Lugano
Full nameFootball Club Lugano
Founded1908; 113 years ago (1908)
GroundCornaredo Stadium,
Lugano, Switzerland
Capacity6,330
ChairmanAngelo Renzetti
ManagerMaurizio Jacobacci
LeagueSwiss Super League
2019–20Swiss Super League, 5th of 10
WebsiteClub website
Current season

FC Lugano is a Swiss football club based in Lugano. The club was refounded as AC Lugano in 2004 as a result of relegation and the financial situation of FC Lugano, which was founded in 1908. In 2008, the club reverted to its original name, FC Lugano. They play at the Stadio Cornaredo. They have played in what is now the Swiss Super League during the periods of 1922–53, 1954–60, 1961–63, 1964–76, 1979–80, 1988–97, 1998–02, and from 2015 until present.

History

Former logo.
Former logo.
Chart of FC Lugano table positions in the Swiss football league system
Chart of FC Lugano table positions in the Swiss football league system

Football Club Lugano was formed on 28 July 1908 under the leadership of then-president Ernesto Corsini. Promotion to the highest Swiss Super League came for the first time in 1922, and after several years of relegations and promotions, the team won its first Swiss Cup in 1931. The following decade, FC Lugano was able to win 3 national titles (1938, 1941 and 1949).

For the first fifty years of its existence, Lugano played at the Campo Marzio – which opened on 13 September 1908 – but its success prompted the city to build a new stadium, and so on 26 August 1951, the Cornaredo Stadium was inaugurated, which has a capacity of 15,000.

In 1968, Lugano won the Swiss Cup and hence the team participated in the Cup Winners' Cup. Two years later the team took part in the UEFA Cup.

In 1993, Lugano won its third Cup against Grasshoppers, later participating in the Cup Winners' Cup, in which it reached second qualifying round. In the 1995–96 season, Lugano participated in the UEFA Cup, eliminating Jeunesse Hautcharage in the first round and Inter Milan in the second.

The club was declared bankrupt in 2003 and forcibly removed from the league. Due to the bankruptcy, the team was renamed AC Lugano and fielded under-21 players, having been forced to sell or release the senior team to pay off the club's debts. In 2004, the club merged merged with Malcantone Agno, and it was decided that Lugano would re-enter the Swiss football system in the Swiss Challenge League.[1] Morotti Joseph, the president of Malcantone Agno, was entrusted with the leadership of the new club.

In 2007, the company was bought by a group led by Giambattista Pastorello. Luido Bernasconi became the new president. On 4 June 2008, the club's centenary year, the general meeting of shareholders voted on a name change. The historical name of Football Club Lugano was reinstated. In 2015 FC Lugano was promoted to the Swiss Super League .

European record

Season Competition Round Club Home Away Aggregate
1968–69 European Cup Winners' Cup First Round Spain Barcelona 0–1 0–3 0–4
1971–72 UEFA Cup First Round Poland Legia Warsaw 1–3 0–0 1–3
1993–94 European Cup Winners' Cup Qualifying Round Belarus Neman Grodno 5–0 1–2 6–2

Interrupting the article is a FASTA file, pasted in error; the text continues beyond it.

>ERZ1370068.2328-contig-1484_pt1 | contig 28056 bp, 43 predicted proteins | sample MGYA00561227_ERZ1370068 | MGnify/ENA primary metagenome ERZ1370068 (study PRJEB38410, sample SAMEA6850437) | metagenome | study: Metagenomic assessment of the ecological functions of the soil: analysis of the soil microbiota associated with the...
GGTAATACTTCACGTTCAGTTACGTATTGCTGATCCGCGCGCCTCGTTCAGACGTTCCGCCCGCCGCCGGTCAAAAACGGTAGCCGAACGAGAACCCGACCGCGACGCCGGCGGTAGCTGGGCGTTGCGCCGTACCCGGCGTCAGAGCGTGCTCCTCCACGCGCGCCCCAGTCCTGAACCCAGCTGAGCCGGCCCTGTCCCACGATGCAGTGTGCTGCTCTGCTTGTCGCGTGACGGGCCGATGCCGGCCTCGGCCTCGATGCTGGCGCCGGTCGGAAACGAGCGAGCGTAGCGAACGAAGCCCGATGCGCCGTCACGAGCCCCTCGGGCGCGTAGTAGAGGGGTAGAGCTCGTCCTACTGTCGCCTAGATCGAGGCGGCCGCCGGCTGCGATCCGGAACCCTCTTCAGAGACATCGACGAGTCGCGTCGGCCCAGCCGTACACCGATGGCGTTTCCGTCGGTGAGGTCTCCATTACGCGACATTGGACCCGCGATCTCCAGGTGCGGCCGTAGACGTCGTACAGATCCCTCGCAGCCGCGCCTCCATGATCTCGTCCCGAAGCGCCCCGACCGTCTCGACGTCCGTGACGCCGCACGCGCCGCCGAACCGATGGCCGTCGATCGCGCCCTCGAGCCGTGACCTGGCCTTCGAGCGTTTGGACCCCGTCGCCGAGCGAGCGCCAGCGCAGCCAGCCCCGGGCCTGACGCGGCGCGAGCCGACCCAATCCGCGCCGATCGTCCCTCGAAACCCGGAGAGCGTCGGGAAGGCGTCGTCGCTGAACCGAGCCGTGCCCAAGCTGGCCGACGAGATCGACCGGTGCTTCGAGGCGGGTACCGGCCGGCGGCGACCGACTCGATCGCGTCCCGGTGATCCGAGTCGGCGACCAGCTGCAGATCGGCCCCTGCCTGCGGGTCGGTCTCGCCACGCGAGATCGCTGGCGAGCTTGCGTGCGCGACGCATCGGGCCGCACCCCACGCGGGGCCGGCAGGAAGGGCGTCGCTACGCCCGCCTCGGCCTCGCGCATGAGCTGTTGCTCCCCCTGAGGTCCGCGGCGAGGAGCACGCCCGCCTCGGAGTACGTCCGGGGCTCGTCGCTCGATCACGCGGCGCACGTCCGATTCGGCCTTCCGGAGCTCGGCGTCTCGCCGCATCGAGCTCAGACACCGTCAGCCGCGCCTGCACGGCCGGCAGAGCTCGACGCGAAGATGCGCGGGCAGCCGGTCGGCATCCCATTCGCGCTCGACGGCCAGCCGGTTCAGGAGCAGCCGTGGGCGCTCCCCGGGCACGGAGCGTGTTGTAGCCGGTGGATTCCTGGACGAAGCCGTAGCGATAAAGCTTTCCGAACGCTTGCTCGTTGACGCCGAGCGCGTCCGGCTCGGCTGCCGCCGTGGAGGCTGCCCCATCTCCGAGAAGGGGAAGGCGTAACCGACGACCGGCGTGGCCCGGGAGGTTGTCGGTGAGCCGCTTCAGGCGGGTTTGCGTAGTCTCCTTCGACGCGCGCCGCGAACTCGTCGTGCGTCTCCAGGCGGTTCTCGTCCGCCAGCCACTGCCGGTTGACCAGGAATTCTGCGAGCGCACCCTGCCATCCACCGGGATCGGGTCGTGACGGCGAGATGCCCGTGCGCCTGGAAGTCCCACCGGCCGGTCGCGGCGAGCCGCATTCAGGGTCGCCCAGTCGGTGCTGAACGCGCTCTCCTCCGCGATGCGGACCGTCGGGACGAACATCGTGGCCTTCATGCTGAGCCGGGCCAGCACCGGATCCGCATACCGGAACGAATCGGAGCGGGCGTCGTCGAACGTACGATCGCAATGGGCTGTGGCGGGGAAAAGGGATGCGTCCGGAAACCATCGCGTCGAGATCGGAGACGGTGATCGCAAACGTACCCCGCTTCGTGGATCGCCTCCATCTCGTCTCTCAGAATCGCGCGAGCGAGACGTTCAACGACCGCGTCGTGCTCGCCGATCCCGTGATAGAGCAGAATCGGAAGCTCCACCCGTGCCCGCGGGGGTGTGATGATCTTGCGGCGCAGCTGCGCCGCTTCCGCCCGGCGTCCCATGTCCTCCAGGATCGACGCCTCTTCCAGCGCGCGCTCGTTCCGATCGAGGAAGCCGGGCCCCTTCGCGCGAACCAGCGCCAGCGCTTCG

First Round Spain Real Madrid 1–3 0–3 1–6
1995–96 UEFA Cup Preliminary Round Luxembourg Jeunesse Esch 4–0 0–0 4–0
First Round Italy Inter Milan 1–1 1–0 2–1
Second Round Czech Republic Slavia Prague 1–2 0–1 1–3
2001–02 UEFA Champions League Second Qualifying Round Ukraine Shakhtar Donetsk 2–1 0–3 2–4
2002–03 UEFA Cup Qualifying Round Latvia FK Ventspils 1–0 0–3 1–3
2017–18 UEFA Europa League Group G Israel Hapoel Be'er Sheva 1–0 1–2 3rd
Romania Steaua București 1–2 2–1
Czech Republic Viktoria Plzeň 3–2 1–4
2019–20 UEFA Europa League Group B Ukraine Dynamo Kyiv 0–0 1–1 4th
Denmark Copenhagen 0–1 0–1
Sweden Malmö FF 0–0 1–2

Players

Current squad

As of 2 October 2020[2]

Note: Flags indicate national team as defined under FIFA eligibility rules. Players may hold more than one non-FIFA nationality.

No. Pos. Nation Player
3 DF Spain ESP Adrià Guerrero (on loan from Valencia)
4 DF Hungary HUN Ákos Kecskés
5 DF Switzerland  SUI Mijat Marić
6 MF Bosnia and Herzegovina BIH Miroslav Čovilo
8 FW Switzerland  SUI Christopher Lungoyi (on loan from Juventus)
10 FW Switzerland  SUI Mattia Bottani
13 DF Nigeria NGA Lucky Opara (on loan from Spartaks Jūrmala)
14 MF Uruguay URU Jonathan Sabbatini (captain)
16 DF Switzerland  SUI Numa Lavanchy
17 FW Portugal POR Asumah Abubakar
18 FW France FRA Kévin Monzialo
19 FW Sweden SWE Alexander Gerndt
20 MF Switzerland  SUI Olivier Custodio
No. Pos. Nation Player
22 MF Switzerland  SUI Stefano Guidotti
23 FW Uruguay URU Joaquín Ardaiz
24 MF Slovenia SVN Sandi Lovrić
25 DF Latvia LVA Mārcis Ošs (on loan from Spartaks Jūrmala)
29 MF Switzerland  SUI David Stefanović
30 DF Switzerland  SUI Fabio Daprelà
33 DF Switzerland  SUI Reto Ziegler
46 GK Switzerland  SUI Noam Baumann
58 GK Nigeria NGA Sebastian Osigwe
76 GK Switzerland  SUI Lucio Soldini
77 MF Czech Republic CZE Roman Macek
80 DF Switzerland  SUI Noah De Queiroz
91 DF Switzerland  SUI Mickaël Facchinetti

Out on loan

Note: Flags indicate national team as defined under FIFA eligibility rules. Players may hold more than one non-FIFA nationality.

No. Pos. Nation Player
47 MF Ghana GHA Ransford Selasi (at Kriens until 30 June 2021)
FW Kosovo KVX Leotrim Kryeziu (at Prishtina until 30 June 2021)
FW Hungary HUN Filip Holender (at Partizan until 30 June 2021)
No. Pos. Nation Player
FW Italy ITA Carlo Manicone (at Chiasso until 30 June 2021)
FW Nigeria NGA Franklin Sasere (at Hamrun Spartans until 30 June 2021)

Honours

Swiss Super League

Swiss Cup

Swiss Challenge League

Notable former coaches

References

  1. ^ "FC Lugano - Switzerland 2017-18" (PDF). LiberoGuide.
  2. ^ "Giocatori" (in Italian). FC Lugano.